This guy cured a hangover with a pearl

He thought that the raw oyster would be good for his hangover but I bet what else he found inside made him feel much better.

James Humphries’ hangover cure contains pearl – UPI.com.

A pearl has been found inside an oyster that was being used as part of a hangover cure.

34-year-old seafood lover James Humphries bought two oysters from his local fishmongers, E Rawle & Co, in order to cure his hangover.

While chewing on one of the molluscs, he felt a small lump between his teeth, reports The Mirror.

He revealed: “I thought a filling had fallen out. It was only when I spat it out that I discovered it was a pearl.

It was small but nicely formed.

Pearl oysters are generally not the kind that are eaten. The type that are eaten, mostly do not make pearls. Almost all shell-bearing mollusks can secrete pearls, yet most are not very valuable.

Let’s address this hangover cure. It’s not very common. I found references mostly for Prairie oysters which consists of raw egg yolk, not the actual animal. But I did find this one reference.

Fresh oysters.

In theory it sounds bonkers. Slimy, gelatinous, raw and potentially contaminated shellfish when all you want to do is vom. But anyone who actually gets past the idea of it will back me up. They are salty and refreshing and chock full of zinc, which any professional boozer will tell you is the real trick. DO IT.

Pearl_oyster

Actually, I would not do it. Oysters are an excellent source of zinc, iron, calcium, and selenium, as well as vitamin A and vitamin B12, but I’m not sure that really helps at all. (Take a vitamin, then.) Raw oysters are one of the least safest things to eat. They can harbor bacteria and who feels like eating a slimey salty very UNIQUE tasting raw thing when you are feeling like that!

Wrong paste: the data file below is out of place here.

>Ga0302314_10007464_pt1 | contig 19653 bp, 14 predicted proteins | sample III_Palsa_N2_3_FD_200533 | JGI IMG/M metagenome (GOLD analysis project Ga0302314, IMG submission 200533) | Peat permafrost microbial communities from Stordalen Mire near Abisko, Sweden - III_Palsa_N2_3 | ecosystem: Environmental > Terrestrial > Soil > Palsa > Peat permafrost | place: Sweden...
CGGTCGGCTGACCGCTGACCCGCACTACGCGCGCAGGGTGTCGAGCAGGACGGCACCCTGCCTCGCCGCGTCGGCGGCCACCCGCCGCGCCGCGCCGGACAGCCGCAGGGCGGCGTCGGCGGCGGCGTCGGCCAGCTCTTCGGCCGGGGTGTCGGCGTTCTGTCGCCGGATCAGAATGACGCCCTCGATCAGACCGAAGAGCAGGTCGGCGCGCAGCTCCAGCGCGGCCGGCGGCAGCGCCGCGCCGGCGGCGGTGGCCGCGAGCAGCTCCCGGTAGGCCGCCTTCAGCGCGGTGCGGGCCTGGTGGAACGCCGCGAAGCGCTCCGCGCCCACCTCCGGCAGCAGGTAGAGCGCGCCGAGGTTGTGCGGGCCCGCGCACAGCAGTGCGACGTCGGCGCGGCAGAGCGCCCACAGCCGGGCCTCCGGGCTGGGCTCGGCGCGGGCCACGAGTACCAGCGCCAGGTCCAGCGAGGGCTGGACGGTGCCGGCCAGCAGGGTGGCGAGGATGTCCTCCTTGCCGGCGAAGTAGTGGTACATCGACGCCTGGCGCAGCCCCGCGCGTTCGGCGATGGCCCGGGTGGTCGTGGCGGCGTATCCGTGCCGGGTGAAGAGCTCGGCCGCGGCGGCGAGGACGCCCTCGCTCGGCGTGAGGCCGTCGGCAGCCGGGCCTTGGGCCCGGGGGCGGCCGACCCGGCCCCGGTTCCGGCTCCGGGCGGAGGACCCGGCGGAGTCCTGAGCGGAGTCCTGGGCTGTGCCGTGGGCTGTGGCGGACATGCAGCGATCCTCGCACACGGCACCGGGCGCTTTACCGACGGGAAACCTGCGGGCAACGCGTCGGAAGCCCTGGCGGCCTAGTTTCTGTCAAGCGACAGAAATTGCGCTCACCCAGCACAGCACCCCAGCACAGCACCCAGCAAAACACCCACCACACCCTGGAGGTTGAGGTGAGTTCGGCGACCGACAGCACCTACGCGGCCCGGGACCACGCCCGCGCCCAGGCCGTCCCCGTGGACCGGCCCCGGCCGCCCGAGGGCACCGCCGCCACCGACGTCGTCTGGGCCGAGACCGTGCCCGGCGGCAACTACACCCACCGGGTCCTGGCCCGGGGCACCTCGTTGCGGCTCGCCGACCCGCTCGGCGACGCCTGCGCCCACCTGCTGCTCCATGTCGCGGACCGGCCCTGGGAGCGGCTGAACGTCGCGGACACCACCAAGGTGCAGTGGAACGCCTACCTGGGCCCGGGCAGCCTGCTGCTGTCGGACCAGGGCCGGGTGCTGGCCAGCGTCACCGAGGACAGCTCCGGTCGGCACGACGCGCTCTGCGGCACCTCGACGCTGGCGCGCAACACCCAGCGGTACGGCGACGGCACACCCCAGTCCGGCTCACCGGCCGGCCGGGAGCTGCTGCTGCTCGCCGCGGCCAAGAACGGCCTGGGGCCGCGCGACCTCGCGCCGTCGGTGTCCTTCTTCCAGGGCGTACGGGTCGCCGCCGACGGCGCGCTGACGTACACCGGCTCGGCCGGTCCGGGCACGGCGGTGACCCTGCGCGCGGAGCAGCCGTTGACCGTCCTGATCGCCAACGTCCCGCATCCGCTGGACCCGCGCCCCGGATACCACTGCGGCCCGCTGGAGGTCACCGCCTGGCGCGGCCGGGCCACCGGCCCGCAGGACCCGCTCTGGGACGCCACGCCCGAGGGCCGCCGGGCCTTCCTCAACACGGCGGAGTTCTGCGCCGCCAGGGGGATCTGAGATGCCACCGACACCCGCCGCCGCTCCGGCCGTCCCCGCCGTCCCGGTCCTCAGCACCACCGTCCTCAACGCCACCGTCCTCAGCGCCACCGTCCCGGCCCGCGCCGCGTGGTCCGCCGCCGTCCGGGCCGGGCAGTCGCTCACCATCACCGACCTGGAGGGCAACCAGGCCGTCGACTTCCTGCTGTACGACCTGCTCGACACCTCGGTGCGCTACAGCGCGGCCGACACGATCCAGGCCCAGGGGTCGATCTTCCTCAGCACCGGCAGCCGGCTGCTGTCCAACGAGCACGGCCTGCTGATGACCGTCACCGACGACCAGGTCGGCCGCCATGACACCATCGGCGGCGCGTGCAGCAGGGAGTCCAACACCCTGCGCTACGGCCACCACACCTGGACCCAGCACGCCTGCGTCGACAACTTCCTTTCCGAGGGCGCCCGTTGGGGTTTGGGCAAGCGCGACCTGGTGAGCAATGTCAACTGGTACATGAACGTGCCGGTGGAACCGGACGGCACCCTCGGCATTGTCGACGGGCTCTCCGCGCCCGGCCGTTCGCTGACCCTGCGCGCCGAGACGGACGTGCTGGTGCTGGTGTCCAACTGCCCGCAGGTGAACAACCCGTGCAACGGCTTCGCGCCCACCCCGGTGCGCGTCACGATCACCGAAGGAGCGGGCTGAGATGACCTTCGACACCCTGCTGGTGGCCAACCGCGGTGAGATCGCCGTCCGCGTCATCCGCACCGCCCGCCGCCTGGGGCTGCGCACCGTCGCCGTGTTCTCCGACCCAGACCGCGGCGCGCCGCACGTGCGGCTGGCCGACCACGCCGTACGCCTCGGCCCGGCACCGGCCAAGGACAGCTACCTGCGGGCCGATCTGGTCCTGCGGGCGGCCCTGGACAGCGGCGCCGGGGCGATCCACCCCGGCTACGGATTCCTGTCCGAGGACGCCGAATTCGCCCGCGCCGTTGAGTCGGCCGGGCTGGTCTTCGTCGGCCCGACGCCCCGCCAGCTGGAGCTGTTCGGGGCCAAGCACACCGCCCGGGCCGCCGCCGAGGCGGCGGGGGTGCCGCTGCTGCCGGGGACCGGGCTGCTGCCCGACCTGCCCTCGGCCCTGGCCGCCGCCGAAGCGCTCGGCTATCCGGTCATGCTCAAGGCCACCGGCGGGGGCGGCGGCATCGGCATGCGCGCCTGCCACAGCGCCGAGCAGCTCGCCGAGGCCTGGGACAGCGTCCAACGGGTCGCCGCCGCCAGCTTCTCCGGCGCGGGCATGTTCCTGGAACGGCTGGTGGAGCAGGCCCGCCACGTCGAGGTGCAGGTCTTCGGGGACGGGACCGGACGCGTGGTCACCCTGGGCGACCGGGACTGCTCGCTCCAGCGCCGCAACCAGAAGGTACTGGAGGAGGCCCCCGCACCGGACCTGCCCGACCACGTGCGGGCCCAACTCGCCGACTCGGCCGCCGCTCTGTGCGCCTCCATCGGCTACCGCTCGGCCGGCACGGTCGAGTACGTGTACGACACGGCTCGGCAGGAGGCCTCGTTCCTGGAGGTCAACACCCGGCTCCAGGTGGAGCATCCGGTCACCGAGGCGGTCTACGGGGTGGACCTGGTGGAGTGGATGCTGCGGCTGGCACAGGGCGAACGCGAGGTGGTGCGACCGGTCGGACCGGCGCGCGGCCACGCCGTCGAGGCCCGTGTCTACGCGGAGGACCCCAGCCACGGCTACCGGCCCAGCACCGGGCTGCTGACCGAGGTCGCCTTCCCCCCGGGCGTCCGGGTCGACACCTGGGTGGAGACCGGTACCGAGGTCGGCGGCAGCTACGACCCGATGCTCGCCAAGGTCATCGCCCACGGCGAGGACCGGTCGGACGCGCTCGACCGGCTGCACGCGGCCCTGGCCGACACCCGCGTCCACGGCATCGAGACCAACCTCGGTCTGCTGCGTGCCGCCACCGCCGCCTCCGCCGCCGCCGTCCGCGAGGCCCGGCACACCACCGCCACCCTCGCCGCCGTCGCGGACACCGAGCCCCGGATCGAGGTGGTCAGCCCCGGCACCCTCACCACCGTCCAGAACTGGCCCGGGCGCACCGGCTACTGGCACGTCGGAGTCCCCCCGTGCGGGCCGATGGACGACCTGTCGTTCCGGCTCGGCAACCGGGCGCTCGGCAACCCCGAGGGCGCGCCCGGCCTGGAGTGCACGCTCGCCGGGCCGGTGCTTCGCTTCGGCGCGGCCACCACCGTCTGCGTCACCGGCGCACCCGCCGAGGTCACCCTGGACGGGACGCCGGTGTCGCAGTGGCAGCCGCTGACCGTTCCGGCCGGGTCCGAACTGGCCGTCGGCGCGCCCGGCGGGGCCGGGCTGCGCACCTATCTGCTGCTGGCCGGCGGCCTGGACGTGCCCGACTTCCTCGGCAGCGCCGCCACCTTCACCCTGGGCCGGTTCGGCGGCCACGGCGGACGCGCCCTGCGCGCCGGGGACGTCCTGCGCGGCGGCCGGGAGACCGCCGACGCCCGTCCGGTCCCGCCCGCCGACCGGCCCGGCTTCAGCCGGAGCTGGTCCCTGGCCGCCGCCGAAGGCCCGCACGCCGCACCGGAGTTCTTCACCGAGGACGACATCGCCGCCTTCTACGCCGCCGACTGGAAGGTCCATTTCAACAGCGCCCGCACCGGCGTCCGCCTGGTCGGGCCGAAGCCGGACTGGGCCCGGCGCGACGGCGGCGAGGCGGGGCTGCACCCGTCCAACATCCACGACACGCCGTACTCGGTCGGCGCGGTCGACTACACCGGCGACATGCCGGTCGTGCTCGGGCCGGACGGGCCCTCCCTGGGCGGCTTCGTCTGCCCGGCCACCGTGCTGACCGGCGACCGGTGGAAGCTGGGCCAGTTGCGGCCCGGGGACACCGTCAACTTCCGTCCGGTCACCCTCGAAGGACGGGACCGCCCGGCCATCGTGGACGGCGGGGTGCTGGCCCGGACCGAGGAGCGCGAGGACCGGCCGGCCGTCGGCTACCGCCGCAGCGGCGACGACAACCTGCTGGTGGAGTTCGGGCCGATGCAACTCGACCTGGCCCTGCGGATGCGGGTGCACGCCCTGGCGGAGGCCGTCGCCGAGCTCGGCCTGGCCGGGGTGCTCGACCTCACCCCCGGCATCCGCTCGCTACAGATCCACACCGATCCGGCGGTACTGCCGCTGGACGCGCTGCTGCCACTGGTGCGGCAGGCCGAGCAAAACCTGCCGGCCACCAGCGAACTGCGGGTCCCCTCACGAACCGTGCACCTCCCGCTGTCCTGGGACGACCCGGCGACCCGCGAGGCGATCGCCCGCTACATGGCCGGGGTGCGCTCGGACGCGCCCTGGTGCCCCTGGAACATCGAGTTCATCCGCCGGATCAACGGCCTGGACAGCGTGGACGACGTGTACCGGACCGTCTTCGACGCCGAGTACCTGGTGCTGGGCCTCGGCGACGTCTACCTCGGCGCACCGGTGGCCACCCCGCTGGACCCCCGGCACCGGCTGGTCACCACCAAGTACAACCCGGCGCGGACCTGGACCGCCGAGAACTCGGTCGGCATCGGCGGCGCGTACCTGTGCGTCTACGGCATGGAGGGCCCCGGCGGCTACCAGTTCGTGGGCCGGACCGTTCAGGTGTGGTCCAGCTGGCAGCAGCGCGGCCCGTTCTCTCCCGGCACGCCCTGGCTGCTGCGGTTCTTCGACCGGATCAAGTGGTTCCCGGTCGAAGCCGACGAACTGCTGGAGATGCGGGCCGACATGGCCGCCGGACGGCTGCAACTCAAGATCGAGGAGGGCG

Most hangover cures are gimmicks and don’t work. Drink water and take some painkillers. And don’t drink so much next time. That’s the ticket.

Tip: Russell G.

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  4 comments for “This guy cured a hangover with a pearl

  1. Brian
    February 28, 2013 at 5:49 AM

    Been there, done that- minus the hangover. Mine was about the size of a BB.

    Can someone explain to me how stuff like this makes news? So far, (not just on this site), I have counted no less than a dozen different items I have had happen to me, or my g/f that are a daily matter of course that are now ‘newsworthy’. Do these people think that every little trip slip and half a flip needs to be dragged to the nearest news outlet, or what?

    I am honestly stumped!

  2. Ryuthrowsstuff
    February 28, 2013 at 6:05 PM

    I think we can do without the scaremongering over raw shellfish as well. Millions of raw oysters are eaten daily without a problem. If they’re fresh, handled correctly and fished properly there isn’t an issue. And plenty of people want to eat exactly this when they’re hung over. The classic hangover cure where I grew up is the “fisherman’s breakfast” a Bloody Mary garnished with a raw clam.

  3. Ryuthrowsstuff
    March 1, 2013 at 12:44 AM

    The second paragraph of the article you link is entirely about how rare hepatitis (the major bacterial risk) outbreaks from shellfish are. Any nation with reasonably well managed fisheries monitor for these sorts of things, pollution, and toxic algae blooms and shut down water ways to block contaminated stocks from the market. What outbreaks occur often happen in warm water locals (like the Gulf of Mexico during the summer). Unless you’re in a place where the seafood is generally questionable, quite far from the region of origin (freshness), or eating black market shellfish the risk should be minimal. Casting a glance around for numbers I keep seeing 50-100 illness of any type a year and 10-20 deaths related to raw shellfish in the US. Just e. coli illness and deaths seem to run in the high 1000′s for sickness and the low 100′s for deaths and that’s coming out of everything from burgers to spinach and peanut butter. Frankly its not all that less “smart” that anything else we eat.

    Whether you enjoy them or not is immaterial. I just don’t see the point in exaggerating the risks.

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